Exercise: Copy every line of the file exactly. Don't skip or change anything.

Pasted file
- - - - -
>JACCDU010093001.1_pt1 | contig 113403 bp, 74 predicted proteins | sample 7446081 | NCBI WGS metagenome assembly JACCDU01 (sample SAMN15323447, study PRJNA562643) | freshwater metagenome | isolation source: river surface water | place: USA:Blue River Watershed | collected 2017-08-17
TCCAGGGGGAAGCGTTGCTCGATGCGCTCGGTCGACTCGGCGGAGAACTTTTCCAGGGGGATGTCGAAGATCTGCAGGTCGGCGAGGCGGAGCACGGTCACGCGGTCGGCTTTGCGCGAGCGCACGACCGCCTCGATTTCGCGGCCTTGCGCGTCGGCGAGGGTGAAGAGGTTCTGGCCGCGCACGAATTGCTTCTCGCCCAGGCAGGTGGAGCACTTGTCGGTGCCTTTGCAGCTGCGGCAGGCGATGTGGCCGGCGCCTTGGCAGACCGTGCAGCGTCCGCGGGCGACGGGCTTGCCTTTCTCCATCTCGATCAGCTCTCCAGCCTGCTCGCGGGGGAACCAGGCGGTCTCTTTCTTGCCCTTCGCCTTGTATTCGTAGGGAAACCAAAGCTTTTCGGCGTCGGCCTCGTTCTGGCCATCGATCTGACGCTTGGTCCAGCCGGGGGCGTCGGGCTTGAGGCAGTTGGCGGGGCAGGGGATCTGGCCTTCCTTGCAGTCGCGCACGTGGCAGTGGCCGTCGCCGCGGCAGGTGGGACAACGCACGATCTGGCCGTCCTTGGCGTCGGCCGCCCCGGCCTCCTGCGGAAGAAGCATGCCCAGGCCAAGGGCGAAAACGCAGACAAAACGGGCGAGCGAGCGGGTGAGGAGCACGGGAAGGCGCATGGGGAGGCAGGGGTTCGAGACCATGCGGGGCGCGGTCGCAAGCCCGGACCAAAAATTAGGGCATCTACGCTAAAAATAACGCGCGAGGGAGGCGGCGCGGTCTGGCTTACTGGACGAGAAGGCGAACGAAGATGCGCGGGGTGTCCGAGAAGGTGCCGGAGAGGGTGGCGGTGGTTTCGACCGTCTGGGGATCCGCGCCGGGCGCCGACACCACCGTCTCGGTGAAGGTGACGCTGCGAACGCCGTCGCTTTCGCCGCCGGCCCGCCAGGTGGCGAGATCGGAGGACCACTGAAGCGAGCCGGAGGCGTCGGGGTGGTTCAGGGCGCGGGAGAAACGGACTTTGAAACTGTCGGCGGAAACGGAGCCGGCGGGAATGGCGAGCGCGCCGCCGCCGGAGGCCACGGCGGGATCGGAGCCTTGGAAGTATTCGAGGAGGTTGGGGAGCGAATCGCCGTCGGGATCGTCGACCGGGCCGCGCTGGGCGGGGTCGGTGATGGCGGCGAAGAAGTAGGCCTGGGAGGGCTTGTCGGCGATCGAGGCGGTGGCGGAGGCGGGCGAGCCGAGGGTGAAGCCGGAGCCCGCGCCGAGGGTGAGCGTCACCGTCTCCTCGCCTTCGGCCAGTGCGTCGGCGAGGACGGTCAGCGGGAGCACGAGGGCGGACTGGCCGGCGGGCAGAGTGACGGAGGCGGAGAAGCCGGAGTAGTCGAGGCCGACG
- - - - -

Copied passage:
>JACCDU010093001.1_pt1 | contig 113403 bp, 74 predicted proteins | sample 7446081 | NCBI WGS metagenome assembly JACCDU01 (sample SAMN15323447, study PRJNA562643) | freshwater metagenome | isolation source: river surface water | place: USA:Blue River Watershed | collected 2017-08-17
TCCAGGGGGAAGCGTTGCTCGATGCGCTCGGTCGACTCGGCGGAGAACTTTTCCAGGGGGATGTCGAAGATCTGCAGGTCGGCGAGGCGGAGCACGGTCACGCGGTCGGCTTTGCGCGAGCGCACGACCGCCTCGATTTCGCGGCCTTGCGCGTCGGCGAGGGTGAAGAGGTTCTGGCCGCGCACGAATTGCTTCTCGCCCAGGCAGGTGGAGCACTTGTCGGTGCCTTTGCAGCTGCGGCAGGCGATGTGGCCGGCGCCTTGGCAGACCGTGCAGCGTCCGCGGGCGACGGGCTTGCCTTTCTCCATCTCGATCAGCTCTCCAGCCTGCTCGCGGGGGAACCAGGCGGTCTCTTTCTTGCCCTTCGCCTTGTATTCGTAGGGAAACCAAAGCTTTTCGGCGTCGGCCTCGTTCTGGCCATCGATCTGACGCTTGGTCCAGCCGGGGGCGTCGGGCTTGAGGCAGTTGGCGGGGCAGGGGATCTGGCCTTCCTTGCAGTCGCGCACGTGGCAGTGGCCGTCGCCGCGGCAGGTGGGACAACGCACGATCTGGCCGTCCTTGGCGTCGGCCGCCCCGGCCTCCTGCGGAAGAAGCATGCCCAGGCCAAGGGCGAAAACGCAGACAAAACGGGCGAGCGAGCGGGTGAGGAGCACGGGAAGGCGCATGGGGAGGCAGGGGTTCGAGACCATGCGGGGCGCGGTCGCAAGCCCGGACCAAAAATTAGGGCATCTACGCTAAAAATAACGCGCGAGGGAGGCGGCGCGGTCTGGCTTACTGGACGAGAAGGCGAACGAAGATGCGCGGGGTGTCCGAGAAGGTGCCGGAGAGGGTGGCGGTGGTTTCGACCGTCTGGGGATCCGCGCCGGGCGCCGACACCACCGTCTCGGTGAAGGTGACGCTGCGAACGCCGTCGCTTTCGCCGCCGGCCCGCCAGGTGGCGAGATCGGAGGACCACTGAAGCGAGCCGGAGGCGTCGGGGTGGTTCAGGGCGCGGGAGAAACGGACTTTGAAACTGTCGGCGGAAACGGAGCCGGCGGGAATGGCGAGCGCGCCGCCGCCGGAGGCCACGGCGGGATCGGAGCCTTGGAAGTATTCGAGGAGGTTGGGGAGCGAATCGCCGTCGGGATCGTCGACCGGGCCGCGCTGGGCGGGGTCGGTGATGGCGGCGAAGAAGTAGGCCTGGGAGGGCTTGTCGGCGATCGAGGCGGTGGCGGAGGCGGGCGAGCCGAGGGTGAAGCCGGAGCCCGCGCCGAGGGTGAGCGTCACCGTCTCCTCGCCTTCGGCCAGTGCGTCGGCGAGGACGGTCAGCGGGAGCACGAGGGCGGACTGGCCGGCGGGCAGAGTGACGGAGGCGGAGAAGCCGGAGTAGTCGAGGCCGACG